The event included the 2019 Arie van Mansum Award for Excellence in Holocaust Education, given to Prof. Jan Grabowski from the University of Ottawa’s Department of History. Awarded each year to an educator who has done exemplary work in Holocaust education, the award commemorates the Dutch-born Arie van Mansum, who saved the lives of many Jews during the Second World War.

Among several upcoming CHES Holocaust Education Month events are a workshop Nov. 14 to provide teachers and educators with the tools to teach the legacy of the Holocaust, a workshop on Nov. 15 to help Ottawa police and other law enforcement agencies recognize racism and anti-Semitism, and a symposium for descendants of Holocaust survivors Nov. 17.

The launch event took place on the 81st anniversary of Kristallnacht, when Jewish stores, homes and places of worship in Germany and Austria were attacked and vandalized. The arson, destruction and violence during Nov. 9 and 10, 1938 were the culmination of Nazi propaganda and persecution that became the first days of the Holocaust.

Several standing audience members speak to Deborah Lipstadt, who is seated, after she has finished her lecture.

Anti-Semitism Can Take Many Shapes

Not all anti-Semites are violent. While the word brings up Tiki torch-carrying white supremacists marching in Charlottesville, Virginia in August 2017, anti-Semitism can take many shapes, said Lipstadt.

She detailed “dinner party” anti-Semites, who disapprove of physical violence but pass on prejudiced views of Jews in intimate settings, and “clueless” anti-Semites, who unconsciously promote hateful things in well-meaning compliments.

“When you boast: ‘Some of my best friends are Jews,’ you’re saying one of a couple things,” said Lipstadt. “Either: ‘Look at me, I’m so open-minded that I’m friends with them,’ or, ‘I’m friends with the good ones, not the other ones.'”

There’s also the anti-Semitic enabler – usually a political figure or celebrity who might not overtly use anti-Semitic speech but who won’t decry it when they hear it.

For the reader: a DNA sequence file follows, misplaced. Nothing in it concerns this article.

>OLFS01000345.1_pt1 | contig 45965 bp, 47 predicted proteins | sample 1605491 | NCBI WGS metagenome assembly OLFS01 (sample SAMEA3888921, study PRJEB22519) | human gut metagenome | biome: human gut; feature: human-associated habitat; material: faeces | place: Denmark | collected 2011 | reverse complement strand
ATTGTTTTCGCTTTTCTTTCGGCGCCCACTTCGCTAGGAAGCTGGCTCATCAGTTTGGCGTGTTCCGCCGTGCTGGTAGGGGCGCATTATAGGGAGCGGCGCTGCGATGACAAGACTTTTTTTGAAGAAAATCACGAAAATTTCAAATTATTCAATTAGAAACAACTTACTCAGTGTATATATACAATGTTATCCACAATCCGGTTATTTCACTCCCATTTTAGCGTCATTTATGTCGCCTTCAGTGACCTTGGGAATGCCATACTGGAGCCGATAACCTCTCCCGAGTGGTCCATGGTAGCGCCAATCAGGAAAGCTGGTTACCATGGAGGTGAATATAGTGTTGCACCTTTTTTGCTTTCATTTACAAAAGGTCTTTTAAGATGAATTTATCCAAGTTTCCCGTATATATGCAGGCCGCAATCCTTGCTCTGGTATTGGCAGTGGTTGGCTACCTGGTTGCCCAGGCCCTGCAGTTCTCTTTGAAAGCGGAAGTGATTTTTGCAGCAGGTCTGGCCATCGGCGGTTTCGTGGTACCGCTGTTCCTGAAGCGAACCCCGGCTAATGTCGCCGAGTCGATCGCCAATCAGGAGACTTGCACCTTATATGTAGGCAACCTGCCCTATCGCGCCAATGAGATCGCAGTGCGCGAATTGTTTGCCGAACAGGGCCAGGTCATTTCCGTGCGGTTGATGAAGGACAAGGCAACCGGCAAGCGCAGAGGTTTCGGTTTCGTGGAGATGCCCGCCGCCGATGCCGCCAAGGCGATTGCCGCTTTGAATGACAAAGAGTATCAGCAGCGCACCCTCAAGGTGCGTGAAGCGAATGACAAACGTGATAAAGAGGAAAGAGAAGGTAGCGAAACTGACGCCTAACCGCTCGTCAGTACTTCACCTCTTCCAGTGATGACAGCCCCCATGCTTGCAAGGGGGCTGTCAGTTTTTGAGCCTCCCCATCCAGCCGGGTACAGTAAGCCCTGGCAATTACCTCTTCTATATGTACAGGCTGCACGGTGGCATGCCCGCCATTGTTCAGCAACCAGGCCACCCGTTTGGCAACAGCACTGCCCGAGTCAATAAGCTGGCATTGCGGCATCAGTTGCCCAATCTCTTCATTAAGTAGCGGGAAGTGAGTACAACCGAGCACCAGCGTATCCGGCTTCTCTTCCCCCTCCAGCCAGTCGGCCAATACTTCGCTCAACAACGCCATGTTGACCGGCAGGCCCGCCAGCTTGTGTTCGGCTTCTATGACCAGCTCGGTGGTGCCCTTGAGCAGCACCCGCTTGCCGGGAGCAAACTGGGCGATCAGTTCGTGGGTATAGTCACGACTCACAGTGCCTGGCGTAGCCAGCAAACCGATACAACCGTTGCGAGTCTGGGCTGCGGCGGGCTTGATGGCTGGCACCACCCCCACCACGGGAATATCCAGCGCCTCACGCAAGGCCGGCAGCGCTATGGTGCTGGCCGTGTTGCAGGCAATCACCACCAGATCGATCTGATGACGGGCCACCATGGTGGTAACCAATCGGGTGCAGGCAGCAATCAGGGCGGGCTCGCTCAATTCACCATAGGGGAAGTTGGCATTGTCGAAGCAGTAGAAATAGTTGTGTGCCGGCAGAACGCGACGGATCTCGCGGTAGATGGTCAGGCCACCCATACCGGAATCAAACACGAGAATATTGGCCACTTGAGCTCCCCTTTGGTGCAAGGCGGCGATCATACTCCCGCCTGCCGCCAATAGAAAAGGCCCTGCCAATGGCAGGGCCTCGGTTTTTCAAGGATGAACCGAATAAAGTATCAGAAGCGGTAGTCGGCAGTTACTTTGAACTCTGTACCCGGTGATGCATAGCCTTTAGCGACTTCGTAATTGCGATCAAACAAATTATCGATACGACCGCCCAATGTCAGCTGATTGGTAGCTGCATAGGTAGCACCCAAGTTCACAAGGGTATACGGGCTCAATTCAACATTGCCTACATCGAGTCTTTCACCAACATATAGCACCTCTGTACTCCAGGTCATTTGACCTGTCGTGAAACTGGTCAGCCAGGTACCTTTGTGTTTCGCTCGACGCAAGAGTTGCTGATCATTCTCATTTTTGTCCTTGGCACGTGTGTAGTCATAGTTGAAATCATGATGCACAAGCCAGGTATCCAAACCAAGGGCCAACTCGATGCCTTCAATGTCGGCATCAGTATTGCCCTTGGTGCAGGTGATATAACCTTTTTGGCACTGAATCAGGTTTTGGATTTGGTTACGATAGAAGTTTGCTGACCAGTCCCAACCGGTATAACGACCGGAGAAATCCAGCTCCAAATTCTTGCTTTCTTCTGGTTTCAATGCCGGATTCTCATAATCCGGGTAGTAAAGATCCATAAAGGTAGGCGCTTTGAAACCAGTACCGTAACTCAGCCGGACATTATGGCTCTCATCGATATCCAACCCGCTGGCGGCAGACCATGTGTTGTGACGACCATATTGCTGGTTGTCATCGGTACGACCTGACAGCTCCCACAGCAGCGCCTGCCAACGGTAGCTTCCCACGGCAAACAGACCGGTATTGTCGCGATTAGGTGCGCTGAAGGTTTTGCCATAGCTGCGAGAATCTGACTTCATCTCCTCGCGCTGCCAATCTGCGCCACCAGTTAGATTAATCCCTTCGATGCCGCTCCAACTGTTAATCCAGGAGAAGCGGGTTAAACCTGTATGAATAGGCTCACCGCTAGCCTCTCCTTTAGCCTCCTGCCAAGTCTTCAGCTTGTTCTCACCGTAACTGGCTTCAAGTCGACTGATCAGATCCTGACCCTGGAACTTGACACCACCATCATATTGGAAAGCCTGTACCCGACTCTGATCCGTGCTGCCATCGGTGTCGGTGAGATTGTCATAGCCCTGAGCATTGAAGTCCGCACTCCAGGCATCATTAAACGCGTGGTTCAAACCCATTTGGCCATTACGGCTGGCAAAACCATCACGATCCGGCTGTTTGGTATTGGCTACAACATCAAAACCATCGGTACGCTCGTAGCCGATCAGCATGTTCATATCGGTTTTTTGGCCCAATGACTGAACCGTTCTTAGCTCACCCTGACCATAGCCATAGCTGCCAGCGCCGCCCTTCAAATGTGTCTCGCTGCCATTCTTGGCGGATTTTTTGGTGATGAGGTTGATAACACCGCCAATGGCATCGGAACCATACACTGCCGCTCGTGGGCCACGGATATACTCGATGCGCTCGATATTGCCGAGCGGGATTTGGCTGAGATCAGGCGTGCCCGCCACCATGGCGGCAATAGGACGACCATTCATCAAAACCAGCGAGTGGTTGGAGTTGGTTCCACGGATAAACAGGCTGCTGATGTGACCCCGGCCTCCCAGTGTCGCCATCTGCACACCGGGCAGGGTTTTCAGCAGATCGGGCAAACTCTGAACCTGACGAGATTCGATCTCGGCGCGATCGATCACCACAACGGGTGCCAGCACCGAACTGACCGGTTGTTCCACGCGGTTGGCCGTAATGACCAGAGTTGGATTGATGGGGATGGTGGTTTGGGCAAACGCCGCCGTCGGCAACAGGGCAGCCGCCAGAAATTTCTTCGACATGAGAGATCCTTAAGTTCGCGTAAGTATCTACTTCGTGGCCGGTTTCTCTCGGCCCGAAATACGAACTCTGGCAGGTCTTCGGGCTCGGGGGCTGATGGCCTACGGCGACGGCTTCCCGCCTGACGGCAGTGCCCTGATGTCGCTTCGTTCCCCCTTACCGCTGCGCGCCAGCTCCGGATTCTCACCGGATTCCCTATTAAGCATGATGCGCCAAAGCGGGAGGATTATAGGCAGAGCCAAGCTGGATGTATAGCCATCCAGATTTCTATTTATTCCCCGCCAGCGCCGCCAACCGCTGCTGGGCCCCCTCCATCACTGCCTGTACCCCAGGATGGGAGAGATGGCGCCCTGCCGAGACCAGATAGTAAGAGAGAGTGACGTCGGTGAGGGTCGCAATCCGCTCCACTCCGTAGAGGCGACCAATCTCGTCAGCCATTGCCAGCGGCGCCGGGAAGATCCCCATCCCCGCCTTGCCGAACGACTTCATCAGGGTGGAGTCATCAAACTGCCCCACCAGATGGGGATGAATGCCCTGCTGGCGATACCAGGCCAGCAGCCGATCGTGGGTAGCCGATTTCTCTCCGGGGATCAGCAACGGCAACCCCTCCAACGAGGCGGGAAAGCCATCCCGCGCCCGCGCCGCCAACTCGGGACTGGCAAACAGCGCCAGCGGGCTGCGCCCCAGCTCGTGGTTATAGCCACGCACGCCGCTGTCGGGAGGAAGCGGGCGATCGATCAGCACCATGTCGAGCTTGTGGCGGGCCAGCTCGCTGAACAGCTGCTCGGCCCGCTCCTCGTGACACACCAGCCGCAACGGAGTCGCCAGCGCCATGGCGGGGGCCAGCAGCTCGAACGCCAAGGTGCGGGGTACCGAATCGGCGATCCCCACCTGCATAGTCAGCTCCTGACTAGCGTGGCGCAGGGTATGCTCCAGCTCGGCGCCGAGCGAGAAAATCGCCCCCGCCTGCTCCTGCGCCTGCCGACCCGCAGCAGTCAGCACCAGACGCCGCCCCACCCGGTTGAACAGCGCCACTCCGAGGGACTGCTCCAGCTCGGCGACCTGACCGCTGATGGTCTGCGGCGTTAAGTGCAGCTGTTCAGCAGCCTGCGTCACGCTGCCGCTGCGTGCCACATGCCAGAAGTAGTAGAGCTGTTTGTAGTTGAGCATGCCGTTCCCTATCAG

Historian Deborah Lipstadt speaks into a microphone while the audience listens.

Lipstadt explained how U.S. President Donald Trump and the British Labour Party Leader Jeremy Corbyn were enablers of anti-Semitism on the political right and left. It’s not enough to ask if they are racists, this question misses the point, she said.

“The right questions to ask are: Has he facilitated and amplified expressions of anti-Semitism?” she wrote in her book. “Has he been consistently reluctant to acknowledge expressions of anti-Semitism unless they come from white supremacists and neo-Nazis?”

Racists and anti-Semites are two sides of the same coin, she said. They believe people of colour and minority religious groups bring the rest of society down. But anti-Semites take their prejudice further with an overtone of conspiracy.

Lipstadt said she was unsure that anti-Semitism could entirely be stopped, but she was optimistic it could be diminished.

“We have to become the unwelcome guest at the dinner party,” she said. “If someone says something anti-Semitic, racist or prejudiced, you can’t be quiet.”

The goal is not to change the person’s mind but to let others know, especially young people, that this kind of illogical hatred cannot stand.

“Anti-Semites will not hear you, but someone else at that table might.”

Historian Deborah Lipstadt sits next to Carleton President Benoit-Antoine Bacon and other members of the audience.

Thursday, November 14, 2019 in